Gelfand, I., I. Shcherbak, N. Millar, A. N. Kravchenko, and G. P. Robertson. 2016. Long-term nitrous oxide fluxes in annual and perennial agricultural and unmanaged ecosystems in the upper Midwest USA. Global Change Biology 22:3594-3607.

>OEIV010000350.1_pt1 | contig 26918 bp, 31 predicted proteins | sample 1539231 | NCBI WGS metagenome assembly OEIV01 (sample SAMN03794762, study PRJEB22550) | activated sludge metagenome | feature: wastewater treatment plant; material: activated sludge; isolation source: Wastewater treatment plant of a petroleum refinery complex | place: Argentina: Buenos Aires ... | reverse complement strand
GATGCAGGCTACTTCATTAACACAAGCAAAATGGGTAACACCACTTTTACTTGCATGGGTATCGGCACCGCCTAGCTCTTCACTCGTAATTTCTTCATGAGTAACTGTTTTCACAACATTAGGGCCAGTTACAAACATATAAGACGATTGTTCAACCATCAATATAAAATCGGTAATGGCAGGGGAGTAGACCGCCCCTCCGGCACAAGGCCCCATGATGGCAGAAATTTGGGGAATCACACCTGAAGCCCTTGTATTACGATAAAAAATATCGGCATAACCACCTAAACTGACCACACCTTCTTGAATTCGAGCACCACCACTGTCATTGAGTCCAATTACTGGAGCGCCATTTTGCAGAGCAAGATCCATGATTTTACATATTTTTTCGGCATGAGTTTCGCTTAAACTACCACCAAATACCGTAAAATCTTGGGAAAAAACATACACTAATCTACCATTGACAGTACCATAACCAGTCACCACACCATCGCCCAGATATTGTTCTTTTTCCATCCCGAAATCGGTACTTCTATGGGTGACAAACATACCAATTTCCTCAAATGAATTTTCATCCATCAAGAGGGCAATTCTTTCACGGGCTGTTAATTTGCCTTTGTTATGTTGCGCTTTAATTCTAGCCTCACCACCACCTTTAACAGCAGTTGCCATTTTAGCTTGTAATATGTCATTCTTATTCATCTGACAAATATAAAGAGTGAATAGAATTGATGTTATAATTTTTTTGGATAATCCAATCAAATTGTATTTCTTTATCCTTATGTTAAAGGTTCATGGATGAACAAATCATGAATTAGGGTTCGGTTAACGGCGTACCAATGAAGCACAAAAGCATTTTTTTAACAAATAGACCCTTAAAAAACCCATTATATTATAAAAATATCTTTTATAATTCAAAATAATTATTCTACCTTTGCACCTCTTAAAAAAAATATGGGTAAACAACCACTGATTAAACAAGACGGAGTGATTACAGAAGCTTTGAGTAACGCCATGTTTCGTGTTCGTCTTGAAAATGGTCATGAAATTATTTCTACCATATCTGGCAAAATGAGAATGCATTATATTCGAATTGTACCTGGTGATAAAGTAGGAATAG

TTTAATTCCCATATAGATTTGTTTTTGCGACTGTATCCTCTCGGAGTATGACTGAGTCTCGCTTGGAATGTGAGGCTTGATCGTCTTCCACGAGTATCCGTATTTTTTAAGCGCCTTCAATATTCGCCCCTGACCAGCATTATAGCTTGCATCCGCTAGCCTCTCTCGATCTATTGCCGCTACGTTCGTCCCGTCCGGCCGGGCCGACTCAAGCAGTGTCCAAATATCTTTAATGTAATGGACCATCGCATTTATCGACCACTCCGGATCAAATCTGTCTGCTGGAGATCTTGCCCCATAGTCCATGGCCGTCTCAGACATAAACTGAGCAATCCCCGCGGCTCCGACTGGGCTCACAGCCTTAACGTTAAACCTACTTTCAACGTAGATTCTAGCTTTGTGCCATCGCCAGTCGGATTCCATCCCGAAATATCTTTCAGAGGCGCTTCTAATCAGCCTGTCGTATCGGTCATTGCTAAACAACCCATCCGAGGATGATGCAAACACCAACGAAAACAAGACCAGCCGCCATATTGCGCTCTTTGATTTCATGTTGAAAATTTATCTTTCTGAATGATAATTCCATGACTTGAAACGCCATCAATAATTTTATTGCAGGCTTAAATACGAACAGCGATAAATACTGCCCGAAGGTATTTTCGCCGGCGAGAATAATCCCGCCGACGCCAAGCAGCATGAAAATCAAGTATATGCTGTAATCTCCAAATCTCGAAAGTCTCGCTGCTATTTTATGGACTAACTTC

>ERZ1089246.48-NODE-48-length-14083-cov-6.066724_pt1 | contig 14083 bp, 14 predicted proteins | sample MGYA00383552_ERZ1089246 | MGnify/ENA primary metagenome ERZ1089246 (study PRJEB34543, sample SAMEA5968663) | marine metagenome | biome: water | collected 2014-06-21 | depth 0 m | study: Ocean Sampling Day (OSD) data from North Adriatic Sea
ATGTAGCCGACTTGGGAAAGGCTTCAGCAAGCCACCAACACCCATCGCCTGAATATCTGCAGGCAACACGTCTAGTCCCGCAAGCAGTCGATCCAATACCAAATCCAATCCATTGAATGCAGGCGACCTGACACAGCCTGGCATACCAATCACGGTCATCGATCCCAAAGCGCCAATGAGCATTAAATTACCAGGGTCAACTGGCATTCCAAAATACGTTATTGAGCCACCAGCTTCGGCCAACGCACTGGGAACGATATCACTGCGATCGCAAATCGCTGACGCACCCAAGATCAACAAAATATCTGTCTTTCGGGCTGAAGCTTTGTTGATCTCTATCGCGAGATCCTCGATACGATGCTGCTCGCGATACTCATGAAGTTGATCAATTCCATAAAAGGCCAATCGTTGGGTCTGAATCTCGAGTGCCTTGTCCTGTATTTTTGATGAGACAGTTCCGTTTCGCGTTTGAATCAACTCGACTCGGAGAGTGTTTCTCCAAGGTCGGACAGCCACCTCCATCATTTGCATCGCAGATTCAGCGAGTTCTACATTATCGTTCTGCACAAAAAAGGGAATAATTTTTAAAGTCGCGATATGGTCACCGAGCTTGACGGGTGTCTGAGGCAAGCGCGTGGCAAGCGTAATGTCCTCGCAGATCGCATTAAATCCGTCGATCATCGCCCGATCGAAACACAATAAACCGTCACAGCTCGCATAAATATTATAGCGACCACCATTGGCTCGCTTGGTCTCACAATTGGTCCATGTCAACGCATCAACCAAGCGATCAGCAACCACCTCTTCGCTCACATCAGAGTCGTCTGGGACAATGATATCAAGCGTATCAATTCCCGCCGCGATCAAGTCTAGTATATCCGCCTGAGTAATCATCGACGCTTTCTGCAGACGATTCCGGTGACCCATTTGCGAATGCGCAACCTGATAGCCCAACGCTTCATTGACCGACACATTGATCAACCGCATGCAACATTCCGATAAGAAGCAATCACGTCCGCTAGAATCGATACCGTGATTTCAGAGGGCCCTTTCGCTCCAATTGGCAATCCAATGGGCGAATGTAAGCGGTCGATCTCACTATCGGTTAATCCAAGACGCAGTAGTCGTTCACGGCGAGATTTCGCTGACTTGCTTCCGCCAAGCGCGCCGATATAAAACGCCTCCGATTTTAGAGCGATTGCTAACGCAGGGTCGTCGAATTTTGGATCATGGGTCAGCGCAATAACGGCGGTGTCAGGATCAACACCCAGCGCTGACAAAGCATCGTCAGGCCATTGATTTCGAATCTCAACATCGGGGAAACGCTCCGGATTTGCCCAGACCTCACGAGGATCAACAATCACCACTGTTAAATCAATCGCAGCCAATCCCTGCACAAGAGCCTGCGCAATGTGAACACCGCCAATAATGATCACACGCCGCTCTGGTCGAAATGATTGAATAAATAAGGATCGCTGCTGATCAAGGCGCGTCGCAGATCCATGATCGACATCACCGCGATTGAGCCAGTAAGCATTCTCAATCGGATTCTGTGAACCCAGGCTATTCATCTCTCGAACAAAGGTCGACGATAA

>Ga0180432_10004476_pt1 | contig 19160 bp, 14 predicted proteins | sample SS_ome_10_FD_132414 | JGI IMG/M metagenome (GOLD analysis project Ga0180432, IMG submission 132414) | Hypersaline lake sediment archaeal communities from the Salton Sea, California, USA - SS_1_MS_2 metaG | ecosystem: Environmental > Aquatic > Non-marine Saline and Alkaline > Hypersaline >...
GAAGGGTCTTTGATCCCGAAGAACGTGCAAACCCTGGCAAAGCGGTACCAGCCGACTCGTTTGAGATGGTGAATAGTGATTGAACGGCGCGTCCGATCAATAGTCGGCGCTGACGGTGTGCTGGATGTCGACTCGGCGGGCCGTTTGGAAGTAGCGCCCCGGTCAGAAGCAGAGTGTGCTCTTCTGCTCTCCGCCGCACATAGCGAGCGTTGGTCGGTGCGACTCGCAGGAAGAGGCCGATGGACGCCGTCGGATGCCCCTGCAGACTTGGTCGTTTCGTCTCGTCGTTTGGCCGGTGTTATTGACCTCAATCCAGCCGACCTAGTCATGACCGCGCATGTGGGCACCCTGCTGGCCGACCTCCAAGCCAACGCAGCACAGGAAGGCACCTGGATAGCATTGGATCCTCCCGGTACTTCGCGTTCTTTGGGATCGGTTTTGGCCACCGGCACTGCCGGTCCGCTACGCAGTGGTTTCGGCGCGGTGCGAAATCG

Differences in soil nitrous oxide (N2O) fluxes among ecosystems are often difficult to evaluate and predict due to high spatial and temporal variabilities and few direct experimental comparisons. For 20 years, we measured N2O fluxes in 11 ecosystems in southwest Michigan USA: four annual grain crops (corn–soybean–wheat rotations) managed with conventional, no-till, reduced input, or biologically based/organic inputs; three perennial crops (alfalfa, poplar, and conifers); and four unmanaged ecosystems of different successional age including mature forest. Average N2O emissions were higher from annual grain and N-fixing cropping systems than from nonleguminous perennial cropping systems and were low across unmanaged ecosystems. Among annual cropping systems full-rotation fluxes were indistinguishable from one another but rotation phase mattered. For example, those systems with cover crops and reduced fertilizer N emitted more N2O during the corn and soybean phases, but during the wheat phase fluxes were ~40% lower. Likewise, no-till did not differ from conventional tillage over the entire rotation but reduced emissions ~20% in the wheat phase and increased emissions 30–80% in the corn and soybean phases. Greenhouse gas intensity for the annual crops (flux per unit yield) was lowest for soybeans produced under conventional management, while for the 11 other crop × management combinations intensities were similar to one another. Among the fertilized systems, emissions ranged from 0.30 to 1.33 kg N2O-N ha−1 yr−1 and were best predicted by IPCC Tier 1 and ΔEF emission factor approaches. Annual cumulative fluxes from perennial systems were best explained by soil NO3− pools (r2 = 0.72) but not so for annual crops, where management differences overrode simple correlations. Daily soil N2O emissions were poorly predicted by any measured variables. Overall, long-term measurements reveal lower fluxes in nonlegume perennial vegetation and, for conservatively fertilized annual crops, the overriding influence of rotation phase on annual fluxes.
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